# triple integral over a shifted cylinder

$$D=\{(y−2)^2+x^2\le1,0≤z≤2\}$$

I need to calculate the volume.

so I'ts a cylinder with radius 1, and shifted by 2 units in the y axe. The problem here is that the circle doesn't touch the origin! so in cylindrical coordinates $$y$$ should be $$y=2+rsen(θ)$$, is this correct ?

$$\int_{-sin^{-1}{(1/\sqrt{5})}}^{sin^{-1}{(1/\sqrt{5})}}\int_{1}^{2sin\theta+1/2(\sqrt{16sin^2\theta-12})}\int_{0}^{2}rdzdrd\theta$$

Is this theoretically right?

• Do you really want to calculate it using a triple integral? Why not with base-area$\times$ height? – b00n heT Jan 16 '19 at 11:11
• Yes with triple integral. I'm just curious :P – NPLS Jan 16 '19 at 11:12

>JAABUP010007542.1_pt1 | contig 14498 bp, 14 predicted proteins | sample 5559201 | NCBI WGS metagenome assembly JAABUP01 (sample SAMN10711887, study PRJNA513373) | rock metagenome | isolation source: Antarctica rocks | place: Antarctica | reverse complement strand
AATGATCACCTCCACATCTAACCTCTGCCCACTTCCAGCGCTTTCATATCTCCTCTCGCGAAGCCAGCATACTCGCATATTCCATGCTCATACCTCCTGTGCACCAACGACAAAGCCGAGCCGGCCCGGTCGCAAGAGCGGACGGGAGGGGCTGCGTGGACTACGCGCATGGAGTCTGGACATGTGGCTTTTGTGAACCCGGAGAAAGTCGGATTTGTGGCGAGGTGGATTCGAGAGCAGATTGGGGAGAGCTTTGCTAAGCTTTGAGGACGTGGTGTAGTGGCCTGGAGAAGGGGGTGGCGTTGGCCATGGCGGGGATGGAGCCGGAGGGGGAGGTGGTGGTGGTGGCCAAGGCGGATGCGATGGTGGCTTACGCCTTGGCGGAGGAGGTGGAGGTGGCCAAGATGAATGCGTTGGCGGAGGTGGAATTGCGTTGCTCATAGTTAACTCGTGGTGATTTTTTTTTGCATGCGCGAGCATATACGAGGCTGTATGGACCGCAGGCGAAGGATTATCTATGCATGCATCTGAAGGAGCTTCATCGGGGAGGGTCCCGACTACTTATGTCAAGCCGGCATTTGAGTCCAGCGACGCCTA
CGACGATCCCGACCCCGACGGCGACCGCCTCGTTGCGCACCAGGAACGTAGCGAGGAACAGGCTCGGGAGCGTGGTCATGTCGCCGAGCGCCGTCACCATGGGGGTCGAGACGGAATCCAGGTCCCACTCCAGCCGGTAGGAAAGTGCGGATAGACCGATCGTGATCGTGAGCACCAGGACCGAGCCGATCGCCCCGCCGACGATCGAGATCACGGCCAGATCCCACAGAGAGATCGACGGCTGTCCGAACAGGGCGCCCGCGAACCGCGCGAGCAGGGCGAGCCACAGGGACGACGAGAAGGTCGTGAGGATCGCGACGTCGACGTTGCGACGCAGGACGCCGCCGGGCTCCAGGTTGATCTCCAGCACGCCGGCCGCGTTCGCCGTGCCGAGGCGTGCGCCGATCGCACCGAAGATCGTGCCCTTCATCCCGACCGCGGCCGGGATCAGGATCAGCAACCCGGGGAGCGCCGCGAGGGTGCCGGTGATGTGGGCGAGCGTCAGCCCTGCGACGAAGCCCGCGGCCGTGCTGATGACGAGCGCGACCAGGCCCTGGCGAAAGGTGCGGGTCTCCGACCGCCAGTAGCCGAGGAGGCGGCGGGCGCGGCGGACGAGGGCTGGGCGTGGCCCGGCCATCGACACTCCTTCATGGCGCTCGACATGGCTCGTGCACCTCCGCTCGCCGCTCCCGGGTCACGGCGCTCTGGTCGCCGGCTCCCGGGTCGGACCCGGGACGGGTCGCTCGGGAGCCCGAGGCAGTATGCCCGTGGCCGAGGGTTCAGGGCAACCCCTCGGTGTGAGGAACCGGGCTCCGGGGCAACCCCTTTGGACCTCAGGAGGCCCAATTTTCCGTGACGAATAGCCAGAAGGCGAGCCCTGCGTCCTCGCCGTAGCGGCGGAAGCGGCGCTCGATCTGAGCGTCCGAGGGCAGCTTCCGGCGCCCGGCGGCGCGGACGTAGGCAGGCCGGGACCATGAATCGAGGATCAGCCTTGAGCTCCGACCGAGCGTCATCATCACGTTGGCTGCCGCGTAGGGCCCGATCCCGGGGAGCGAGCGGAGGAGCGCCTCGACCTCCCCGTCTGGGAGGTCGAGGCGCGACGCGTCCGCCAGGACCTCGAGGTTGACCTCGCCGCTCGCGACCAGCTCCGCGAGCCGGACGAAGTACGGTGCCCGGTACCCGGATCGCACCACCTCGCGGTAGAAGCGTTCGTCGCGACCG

• What does it means $.... =1\le 0$ ? – Emilio Novati Jan 16 '19 at 11:12
• I fixed it , yeah – NPLS Jan 16 '19 at 11:13
• For the purpose of this exercise (which I must confess I don't see the point of), you can forget the $z$-coordinate, can't you? It becomes the problem of finding the area of a circle using polar coordinates. – TonyK Jan 16 '19 at 12:27

It is simpler to use Cartesian coordinates, noting that: $$-\sqrt{1-(y-2)^2}\le x \le \sqrt{1-(y-2)^2}$$
for: $$1\le y\le3$$
so the integral is: $$\int_1^3\int_{-\sqrt{1-(y-2)^2}}^{\sqrt{1-(y-2)^2}}\int_0^2 dzdxdy$$